But after a while, as the codebase grows and especially, when we add more people to the project, the velocity starts to slow down. The code is not easy to understand, there are different coding styles. Only the authors of each piece of code can work effectively with each part but not the rest because they don’t understand. Gradually and as the time passes by, the team is becoming slower and slower.
But what happens with high quality software? At the beginning, there is not much value delivered because all the technical concerns are set properly. We focus purely on the technical aspects here, business value is a secondary priority at this moment. Thinking how we are going to build the software and also how we are going to deliver it.
The complexity in the design is higher but it compensates with the simplicity in the code. It takes a while until it starts to pay off, but as you see in the image, the velocity by then is increasing much faster than it never did. How step this line will be determined on how good is our design and architecture. As it can be seen in the image, at some point, there is an intersection where low and high quality cross. Don’t think when this happens is measured in the scale of years or months, we are talking about 4 to 8 weeks most probably for this to happen in most of the cases.
If we extend the timeline a bit more, we see that the low quality project is not only not improving, it is steadily decreasing. On the other side, high quality software is able to not just keep the increment of velocity of value delivered, it has even increased. One reason is because if we have a good design, we can start reusing pieces of code after a while. The second is that we can add more people to the project and they are more productive as they understand the code. It means increasing the team, proportionally increases the velocity. When the quality is low, new joiners have to ask questions for several months, slowing down, not just them but the other person that helps them.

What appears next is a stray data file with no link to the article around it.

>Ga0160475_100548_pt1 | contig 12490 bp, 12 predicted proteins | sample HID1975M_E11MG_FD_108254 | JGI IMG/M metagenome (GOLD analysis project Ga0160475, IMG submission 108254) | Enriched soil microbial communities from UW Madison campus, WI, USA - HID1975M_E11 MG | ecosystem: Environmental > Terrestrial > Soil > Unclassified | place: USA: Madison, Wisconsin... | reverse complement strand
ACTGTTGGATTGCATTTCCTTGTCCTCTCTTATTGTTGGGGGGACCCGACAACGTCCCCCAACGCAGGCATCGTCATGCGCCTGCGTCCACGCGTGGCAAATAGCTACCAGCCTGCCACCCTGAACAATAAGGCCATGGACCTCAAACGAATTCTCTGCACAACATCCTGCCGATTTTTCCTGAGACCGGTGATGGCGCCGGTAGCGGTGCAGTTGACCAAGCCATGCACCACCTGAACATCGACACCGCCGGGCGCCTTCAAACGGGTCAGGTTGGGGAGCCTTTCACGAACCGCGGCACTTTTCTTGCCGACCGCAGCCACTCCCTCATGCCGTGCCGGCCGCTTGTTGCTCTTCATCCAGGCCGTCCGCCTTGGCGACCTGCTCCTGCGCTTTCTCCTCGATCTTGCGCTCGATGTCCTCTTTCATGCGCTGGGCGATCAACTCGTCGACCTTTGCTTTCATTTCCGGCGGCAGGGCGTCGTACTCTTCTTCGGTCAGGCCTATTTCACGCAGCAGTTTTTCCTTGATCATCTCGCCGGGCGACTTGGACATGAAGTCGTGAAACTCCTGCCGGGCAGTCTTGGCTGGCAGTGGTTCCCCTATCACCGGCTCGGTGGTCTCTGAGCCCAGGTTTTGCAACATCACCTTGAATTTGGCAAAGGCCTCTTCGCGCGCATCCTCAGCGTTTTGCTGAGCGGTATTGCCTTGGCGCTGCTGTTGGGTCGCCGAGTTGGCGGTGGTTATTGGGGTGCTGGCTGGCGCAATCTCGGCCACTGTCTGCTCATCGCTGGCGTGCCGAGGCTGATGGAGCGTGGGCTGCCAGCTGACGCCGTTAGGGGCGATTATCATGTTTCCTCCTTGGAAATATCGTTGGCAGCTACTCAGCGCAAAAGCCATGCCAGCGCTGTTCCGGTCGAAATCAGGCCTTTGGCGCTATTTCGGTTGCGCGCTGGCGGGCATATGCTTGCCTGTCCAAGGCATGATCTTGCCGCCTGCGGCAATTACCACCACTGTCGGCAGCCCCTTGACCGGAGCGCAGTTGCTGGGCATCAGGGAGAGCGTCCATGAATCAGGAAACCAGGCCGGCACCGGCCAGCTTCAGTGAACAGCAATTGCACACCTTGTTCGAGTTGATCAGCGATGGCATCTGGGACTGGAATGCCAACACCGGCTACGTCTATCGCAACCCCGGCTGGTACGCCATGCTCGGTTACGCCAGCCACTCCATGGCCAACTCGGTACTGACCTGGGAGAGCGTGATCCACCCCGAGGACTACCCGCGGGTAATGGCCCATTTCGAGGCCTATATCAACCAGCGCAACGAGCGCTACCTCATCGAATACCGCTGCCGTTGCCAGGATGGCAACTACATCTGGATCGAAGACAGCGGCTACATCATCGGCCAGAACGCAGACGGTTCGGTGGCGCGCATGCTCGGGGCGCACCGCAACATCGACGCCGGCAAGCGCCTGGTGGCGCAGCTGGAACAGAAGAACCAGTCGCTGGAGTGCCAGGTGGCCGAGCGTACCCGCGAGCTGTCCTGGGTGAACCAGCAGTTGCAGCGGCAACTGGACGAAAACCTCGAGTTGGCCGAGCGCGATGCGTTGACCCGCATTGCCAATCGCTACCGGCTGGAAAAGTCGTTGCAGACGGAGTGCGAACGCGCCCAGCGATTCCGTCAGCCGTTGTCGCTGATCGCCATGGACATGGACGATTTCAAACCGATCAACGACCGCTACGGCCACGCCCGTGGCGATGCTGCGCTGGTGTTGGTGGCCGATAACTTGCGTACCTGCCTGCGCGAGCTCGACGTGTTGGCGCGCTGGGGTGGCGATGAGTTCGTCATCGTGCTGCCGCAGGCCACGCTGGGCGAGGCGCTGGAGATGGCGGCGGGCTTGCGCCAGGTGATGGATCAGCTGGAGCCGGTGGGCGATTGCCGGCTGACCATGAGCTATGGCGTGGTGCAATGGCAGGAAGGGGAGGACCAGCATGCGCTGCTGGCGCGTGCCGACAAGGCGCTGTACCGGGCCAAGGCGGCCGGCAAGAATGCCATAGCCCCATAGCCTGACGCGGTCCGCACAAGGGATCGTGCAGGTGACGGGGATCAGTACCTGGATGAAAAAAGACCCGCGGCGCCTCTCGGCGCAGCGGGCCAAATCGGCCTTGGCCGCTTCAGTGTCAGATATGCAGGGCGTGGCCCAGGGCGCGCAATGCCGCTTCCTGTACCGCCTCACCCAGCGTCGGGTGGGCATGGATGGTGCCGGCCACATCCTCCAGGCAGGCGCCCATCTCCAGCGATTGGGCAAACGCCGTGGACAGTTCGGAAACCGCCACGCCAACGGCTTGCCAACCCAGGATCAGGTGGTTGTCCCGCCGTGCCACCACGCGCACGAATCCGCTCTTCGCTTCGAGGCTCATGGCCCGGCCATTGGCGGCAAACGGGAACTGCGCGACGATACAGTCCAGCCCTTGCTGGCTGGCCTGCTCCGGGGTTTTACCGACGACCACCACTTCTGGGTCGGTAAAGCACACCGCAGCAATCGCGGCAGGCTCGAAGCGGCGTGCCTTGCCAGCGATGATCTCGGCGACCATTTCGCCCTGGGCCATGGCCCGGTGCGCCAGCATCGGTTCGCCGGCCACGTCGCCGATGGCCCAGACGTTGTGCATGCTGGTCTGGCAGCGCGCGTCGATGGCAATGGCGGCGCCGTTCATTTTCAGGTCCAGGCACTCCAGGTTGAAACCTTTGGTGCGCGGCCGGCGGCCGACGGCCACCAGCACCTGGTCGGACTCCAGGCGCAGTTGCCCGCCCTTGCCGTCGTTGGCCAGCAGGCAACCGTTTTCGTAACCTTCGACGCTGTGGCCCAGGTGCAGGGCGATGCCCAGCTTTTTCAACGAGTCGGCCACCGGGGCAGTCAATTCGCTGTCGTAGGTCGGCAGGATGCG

There are tons of literature written about best practices when writing code, but if you don’t know where to start, I would recommend you taking a look to the extreme programming (XP) practices:
Extreme programming is a set of well proved practices introduced by Kent Beck back in 1996. It is probably the most used framework in combination with some agile processes like scrum or kanban. It focuses on raising the internal quality of the software product and delivering value continuously to the business in short iterations. Give it a try.
Summing up, quality in software is extremely important and sadly, it is something usually overlooked or directly forgotten. Counter-intuitively, high quality in software is the key to have fast deliverable and flexible software products. Good practices, just like every other practice, requires some time of learning. It is like learning how to ride a bicycle or a car, or even a musical instrument. It requires some dedication and discipline to become competent at it. The good part is once you get it, you have it forever. You can bring that knowledge from one project to another, just as you would do when changing the bicycle, the car, the guitar or the piano.